Let’s get one thing out of the way: Room is in no way related to David Fincher’s Panic Room starring Jodie Foster. Room is a completely different movie altogether and combines several genres all rolled into one: family drama plus psychological thriller plus crime. An independent movie directed by Lenny Abrahamson, Room went on to achieve accolades at all major film festivals, including four nominations at Oscars and ultimately won best actress (Brie Larson).
The movie opens up in a room, which is inhabited by Joy (Brie Larson), a 24 year old mother, and her son Jack (Jacob Tremblay) who is five years old and has never been outside the room. Jack is led to believe that the entire world is inside this little room, to the point where Jack addresses each inanimate object as a living thing: good morning Table, hello Television, good night Bed and so on. Joy and Jack are held captive by Old Nick, who we find out is the biological father to Jack.
The movie is set in motion when Old Nick tells Joy that he cannot provide for them as fund are running low. So heating is shut off and food supplies dwindle. Joy hatches a plan to somehow make Jack escape the room and seek help from outside. How they manage to escape and adjust to life after being held captive forms the second half of the movie.
Room is a movie that demands patience from its viewers, but then it also rewards the viewers greatly. What may feel like a depressing and harrowing movie turns out to be a uplifting and triumphant movie. The human spirit, after all, is extremely resilient and will fight odds to achieve a better life.
Inside the Room
In the initial part of the movie, as we are shown the room which Joy and Jack inhabit, you wonder how they pass time and what they do all day. There is a small skylight window on the roof, through which Joy tells her son about the outside world. However, in order to justify to her son about them being in this room, she tells him that everything outside is fake. Mother and son bake a cake together, read stories, watch television and there is a real sense of maternal bonding. There are also moments when Jack is frustrated and annoyed and Joy finds it hard to parent him. It’s a real challenging situation to be in and credit to the director for being able to bring out such depth to the two characters. It’s certainly not easy portraying a character that’s been locked up in one small room.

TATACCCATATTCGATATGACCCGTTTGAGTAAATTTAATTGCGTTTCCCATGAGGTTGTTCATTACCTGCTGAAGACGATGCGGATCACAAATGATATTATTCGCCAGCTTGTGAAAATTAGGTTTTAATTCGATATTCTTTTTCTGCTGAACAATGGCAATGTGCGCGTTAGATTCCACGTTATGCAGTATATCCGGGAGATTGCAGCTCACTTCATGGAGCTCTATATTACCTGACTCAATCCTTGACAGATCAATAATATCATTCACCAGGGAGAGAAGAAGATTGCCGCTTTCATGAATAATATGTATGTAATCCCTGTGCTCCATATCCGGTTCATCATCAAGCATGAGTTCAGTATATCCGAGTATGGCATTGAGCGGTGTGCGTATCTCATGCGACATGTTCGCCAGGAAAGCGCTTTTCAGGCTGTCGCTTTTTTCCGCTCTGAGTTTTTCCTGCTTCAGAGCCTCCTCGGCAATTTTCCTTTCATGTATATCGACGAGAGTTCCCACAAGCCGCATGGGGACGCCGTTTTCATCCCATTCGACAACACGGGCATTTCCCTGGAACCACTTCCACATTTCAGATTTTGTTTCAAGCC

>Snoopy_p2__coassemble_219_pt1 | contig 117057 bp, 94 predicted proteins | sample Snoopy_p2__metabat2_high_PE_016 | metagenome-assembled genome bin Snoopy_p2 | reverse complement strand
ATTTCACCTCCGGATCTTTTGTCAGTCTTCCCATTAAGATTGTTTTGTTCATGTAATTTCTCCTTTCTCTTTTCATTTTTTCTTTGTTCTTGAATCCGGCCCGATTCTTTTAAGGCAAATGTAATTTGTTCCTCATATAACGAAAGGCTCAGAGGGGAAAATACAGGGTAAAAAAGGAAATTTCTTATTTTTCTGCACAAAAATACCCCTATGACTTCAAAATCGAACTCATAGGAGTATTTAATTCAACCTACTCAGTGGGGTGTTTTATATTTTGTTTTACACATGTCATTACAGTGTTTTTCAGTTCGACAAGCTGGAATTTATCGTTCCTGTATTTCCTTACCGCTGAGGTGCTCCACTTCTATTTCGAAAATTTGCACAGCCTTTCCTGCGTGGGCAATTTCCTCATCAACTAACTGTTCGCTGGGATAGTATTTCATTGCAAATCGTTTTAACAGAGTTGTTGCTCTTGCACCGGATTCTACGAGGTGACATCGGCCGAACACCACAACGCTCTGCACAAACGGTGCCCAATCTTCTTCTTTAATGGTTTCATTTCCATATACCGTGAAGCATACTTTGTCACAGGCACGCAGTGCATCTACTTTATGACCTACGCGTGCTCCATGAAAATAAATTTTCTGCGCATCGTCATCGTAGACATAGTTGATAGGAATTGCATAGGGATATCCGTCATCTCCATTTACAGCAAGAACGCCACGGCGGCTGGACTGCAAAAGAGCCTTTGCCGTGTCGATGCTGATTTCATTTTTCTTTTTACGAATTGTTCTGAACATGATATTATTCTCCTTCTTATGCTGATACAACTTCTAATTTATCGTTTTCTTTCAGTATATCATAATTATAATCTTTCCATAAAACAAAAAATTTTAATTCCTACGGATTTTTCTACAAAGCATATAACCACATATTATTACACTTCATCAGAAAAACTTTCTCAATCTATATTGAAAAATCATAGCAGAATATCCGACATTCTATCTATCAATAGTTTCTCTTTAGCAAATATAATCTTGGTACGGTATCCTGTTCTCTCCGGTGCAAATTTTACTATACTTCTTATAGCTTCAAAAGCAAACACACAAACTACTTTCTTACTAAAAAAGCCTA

Outside the Room
Once Jack and Joy escape from the room, Jack faces a great challenge in accepting his reality. For a long time, his mother had told him that the outside world is fake to keep him happy inside the room. But now that he’s out, he cannot process everything. The fresh air, the trees, the car, the people—he cannot process everything.
Their transition from living in a small room to moving to Joy’s parents house is something of a treat to watch, as we see everyone struggling with the change.
Room is a beautiful movie that explores the psychological aspect extremely well. It speaks a great deal about how a single mother can parent her child. It explores the dynamics of a family, especially when Jack’s grandparents are involved. Joy struggles to seek acceptance from her father, who cannot fathom that his grandson biological father is a rapist. The media hounds the family like anything and no one is ready to talk about anything. Joy attempts suicide and Jack saves her. There is also a great moment when Jack wants to visit the room they were held captive in. it was his way of seeking closure. These are real people with real-world problem, and ultimately Joy and Jack realize they make a formidable team together, and when they stick together, nothing can break them apart.
What starts out as a harrowing drama unfolds into this beautiful mother-son story that’s full of overcoming hurdles, sticking together and loving one another. The human spirit is indeed strong enough to emerge triumphant through some of the most difficult situations in life. Powerful, emotional and extremely uplifting, Room is a one of a kind movie watching experience.
5 out of 5